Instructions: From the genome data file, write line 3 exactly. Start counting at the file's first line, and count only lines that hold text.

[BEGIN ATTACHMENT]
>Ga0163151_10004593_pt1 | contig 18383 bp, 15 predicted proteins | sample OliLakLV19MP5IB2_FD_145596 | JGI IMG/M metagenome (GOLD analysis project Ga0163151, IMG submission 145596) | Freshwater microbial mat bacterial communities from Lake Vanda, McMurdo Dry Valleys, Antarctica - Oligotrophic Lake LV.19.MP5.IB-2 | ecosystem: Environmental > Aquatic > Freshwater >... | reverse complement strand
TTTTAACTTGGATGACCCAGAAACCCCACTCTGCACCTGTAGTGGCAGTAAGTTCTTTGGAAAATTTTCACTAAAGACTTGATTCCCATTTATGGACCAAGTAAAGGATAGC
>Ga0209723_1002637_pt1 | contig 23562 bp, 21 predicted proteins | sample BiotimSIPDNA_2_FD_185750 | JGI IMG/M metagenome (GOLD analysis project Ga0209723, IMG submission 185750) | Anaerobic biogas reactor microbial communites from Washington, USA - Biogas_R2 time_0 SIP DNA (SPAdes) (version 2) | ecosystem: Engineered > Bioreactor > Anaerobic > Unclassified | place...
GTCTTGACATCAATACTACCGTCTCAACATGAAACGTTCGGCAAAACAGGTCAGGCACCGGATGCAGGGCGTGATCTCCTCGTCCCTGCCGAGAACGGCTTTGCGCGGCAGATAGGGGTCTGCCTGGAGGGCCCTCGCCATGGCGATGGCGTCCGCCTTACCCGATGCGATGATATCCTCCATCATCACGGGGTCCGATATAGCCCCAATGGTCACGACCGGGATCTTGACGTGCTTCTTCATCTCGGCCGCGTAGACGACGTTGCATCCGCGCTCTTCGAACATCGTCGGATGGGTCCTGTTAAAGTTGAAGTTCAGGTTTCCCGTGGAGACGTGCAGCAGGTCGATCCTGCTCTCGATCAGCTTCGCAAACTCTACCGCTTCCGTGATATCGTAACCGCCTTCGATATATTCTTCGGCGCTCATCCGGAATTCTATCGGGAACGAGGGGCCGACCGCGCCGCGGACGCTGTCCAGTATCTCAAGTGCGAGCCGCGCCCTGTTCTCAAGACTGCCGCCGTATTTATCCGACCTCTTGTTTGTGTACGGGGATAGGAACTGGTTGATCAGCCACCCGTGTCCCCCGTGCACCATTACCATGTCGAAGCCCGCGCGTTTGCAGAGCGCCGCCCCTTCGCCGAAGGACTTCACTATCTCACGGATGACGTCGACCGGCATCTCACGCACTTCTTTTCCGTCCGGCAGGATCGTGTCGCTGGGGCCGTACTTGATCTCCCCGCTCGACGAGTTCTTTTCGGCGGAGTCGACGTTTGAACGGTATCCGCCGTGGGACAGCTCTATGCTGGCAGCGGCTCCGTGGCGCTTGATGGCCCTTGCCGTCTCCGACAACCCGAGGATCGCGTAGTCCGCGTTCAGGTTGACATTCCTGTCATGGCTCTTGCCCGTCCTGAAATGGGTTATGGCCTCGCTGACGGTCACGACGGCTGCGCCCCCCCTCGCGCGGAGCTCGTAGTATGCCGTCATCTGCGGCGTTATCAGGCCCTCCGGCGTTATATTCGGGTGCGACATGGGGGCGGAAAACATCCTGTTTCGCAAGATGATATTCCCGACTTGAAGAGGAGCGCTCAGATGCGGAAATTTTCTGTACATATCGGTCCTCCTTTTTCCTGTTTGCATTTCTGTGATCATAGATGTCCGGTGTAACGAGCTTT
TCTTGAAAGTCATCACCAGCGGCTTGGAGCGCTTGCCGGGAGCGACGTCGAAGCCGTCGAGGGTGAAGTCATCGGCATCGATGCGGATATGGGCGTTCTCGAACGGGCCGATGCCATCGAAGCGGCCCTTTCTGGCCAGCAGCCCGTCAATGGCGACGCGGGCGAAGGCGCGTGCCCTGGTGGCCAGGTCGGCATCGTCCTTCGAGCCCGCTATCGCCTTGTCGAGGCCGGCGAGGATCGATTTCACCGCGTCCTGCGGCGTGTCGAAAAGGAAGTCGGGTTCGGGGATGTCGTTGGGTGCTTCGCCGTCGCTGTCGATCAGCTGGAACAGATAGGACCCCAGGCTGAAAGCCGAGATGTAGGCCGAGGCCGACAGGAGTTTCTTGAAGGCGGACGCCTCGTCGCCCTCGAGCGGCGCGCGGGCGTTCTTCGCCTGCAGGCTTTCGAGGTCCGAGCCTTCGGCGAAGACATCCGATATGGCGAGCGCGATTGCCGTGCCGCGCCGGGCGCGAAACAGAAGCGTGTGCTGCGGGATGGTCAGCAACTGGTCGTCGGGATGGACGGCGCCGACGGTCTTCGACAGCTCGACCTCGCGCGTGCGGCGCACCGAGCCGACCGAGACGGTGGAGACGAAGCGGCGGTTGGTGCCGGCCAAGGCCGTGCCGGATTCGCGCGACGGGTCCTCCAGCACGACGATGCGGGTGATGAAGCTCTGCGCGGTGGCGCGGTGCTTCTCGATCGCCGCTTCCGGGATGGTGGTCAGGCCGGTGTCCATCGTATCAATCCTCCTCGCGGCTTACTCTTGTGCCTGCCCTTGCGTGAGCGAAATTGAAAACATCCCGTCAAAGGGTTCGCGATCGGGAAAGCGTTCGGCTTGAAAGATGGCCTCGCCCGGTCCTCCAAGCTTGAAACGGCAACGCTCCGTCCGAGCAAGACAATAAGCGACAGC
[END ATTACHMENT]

>Ga0209723_1002637_pt1 | contig 23562 bp, 21 predicted proteins | sample BiotimSIPDNA_2_FD_185750 | JGI IMG/M metagenome (GOLD analysis project Ga0209723, IMG submission 185750) | Anaerobic biogas reactor microbial communites from Washington, USA - Biogas_R2 time_0 SIP DNA (SPAdes) (version 2) | ecosystem: Engineered > Bioreactor > Anaerobic > Unclassified | place...